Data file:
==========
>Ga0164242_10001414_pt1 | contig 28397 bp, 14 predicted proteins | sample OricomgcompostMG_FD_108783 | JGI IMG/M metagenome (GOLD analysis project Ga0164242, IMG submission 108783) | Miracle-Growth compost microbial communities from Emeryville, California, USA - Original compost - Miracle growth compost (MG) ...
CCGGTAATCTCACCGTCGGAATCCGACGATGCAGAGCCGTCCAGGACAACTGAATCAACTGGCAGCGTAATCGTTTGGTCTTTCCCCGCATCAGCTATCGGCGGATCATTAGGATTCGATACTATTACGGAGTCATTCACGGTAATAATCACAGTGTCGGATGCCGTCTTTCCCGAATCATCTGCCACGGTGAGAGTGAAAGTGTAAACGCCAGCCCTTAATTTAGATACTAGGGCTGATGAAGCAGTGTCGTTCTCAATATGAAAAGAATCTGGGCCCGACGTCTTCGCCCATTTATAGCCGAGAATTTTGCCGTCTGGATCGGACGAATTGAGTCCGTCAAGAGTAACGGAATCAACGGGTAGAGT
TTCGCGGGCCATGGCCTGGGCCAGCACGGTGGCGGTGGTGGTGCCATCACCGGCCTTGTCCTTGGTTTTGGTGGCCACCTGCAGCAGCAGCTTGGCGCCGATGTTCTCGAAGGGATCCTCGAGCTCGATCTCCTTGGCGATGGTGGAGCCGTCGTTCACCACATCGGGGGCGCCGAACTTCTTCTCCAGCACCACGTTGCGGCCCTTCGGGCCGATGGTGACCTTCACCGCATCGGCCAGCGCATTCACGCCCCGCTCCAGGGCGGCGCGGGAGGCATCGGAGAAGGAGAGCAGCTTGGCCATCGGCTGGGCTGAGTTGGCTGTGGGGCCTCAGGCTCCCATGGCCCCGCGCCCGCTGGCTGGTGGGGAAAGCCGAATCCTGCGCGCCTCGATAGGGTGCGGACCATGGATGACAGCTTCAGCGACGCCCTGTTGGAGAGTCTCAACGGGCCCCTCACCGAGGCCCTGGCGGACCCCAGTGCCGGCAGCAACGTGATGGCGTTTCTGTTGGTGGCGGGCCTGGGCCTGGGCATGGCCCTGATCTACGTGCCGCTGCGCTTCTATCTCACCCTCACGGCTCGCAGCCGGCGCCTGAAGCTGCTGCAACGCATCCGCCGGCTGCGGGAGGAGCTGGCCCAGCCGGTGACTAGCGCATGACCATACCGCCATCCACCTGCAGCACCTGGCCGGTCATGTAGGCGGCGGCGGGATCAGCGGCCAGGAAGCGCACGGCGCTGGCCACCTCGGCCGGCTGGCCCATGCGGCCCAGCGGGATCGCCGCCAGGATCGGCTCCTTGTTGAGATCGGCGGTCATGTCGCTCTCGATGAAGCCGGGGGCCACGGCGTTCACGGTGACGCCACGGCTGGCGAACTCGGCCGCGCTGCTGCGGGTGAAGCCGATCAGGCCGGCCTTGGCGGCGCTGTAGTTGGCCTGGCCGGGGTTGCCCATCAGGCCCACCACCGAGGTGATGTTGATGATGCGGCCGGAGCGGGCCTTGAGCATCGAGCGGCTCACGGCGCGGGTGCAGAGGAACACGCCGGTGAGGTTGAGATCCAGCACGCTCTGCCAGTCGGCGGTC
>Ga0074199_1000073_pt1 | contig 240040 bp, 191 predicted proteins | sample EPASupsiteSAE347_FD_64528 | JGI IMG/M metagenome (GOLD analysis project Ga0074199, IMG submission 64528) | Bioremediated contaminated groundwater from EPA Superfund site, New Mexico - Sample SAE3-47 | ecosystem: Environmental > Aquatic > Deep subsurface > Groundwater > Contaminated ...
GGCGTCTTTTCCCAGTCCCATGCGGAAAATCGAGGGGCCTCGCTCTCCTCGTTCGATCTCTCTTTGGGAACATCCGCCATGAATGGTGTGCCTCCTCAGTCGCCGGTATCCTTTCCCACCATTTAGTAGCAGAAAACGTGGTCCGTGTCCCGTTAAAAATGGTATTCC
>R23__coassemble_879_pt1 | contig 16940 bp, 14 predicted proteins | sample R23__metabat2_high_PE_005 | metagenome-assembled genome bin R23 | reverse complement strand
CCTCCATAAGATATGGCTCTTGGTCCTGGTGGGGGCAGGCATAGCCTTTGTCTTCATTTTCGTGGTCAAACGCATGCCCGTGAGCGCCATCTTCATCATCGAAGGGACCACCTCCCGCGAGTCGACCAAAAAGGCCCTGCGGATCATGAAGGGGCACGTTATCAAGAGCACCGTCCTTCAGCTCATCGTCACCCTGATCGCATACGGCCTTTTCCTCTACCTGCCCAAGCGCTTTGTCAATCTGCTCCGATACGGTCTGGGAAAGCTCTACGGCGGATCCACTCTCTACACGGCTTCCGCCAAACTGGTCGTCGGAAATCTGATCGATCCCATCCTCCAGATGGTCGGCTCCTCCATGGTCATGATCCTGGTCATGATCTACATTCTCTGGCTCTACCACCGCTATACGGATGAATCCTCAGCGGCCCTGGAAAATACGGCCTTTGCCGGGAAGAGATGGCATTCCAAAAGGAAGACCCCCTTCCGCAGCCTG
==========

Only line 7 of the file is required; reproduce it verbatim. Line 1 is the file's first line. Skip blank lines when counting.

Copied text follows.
CCTCCATAAGATATGGCTCTTGGTCCTGGTGGGGGCAGGCATAGCCTTTGTCTTCATTTTCGTGGTCAAACGCATGCCCGTGAGCGCCATCTTCATCATCGAAGGGACCACCTCCCGCGAGTCGACCAAAAAGGCCCTGCGGATCATGAAGGGGCACGTTATCAAGAGCACCGTCCTTCAGCTCATCGTCACCCTGATCGCATACGGCCTTTTCCTCTACCTGCCCAAGCGCTTTGTCAATCTGCTCCGATACGGTCTGGGAAAGCTCTACGGCGGATCCACTCTCTACACGGCTTCCGCCAAACTGGTCGTCGGAAATCTGATCGATCCCATCCTCCAGATGGTCGGCTCCTCCATGGTCATGATCCTGGTCATGATCTACATTCTCTGGCTCTACCACCGCTATACGGATGAATCCTCAGCGGCCCTGGAAAATACGGCCTTTGCCGGGAAGAGATGGCATTCCAAAAGGAAGACCCCCTTCCGCAGCCTG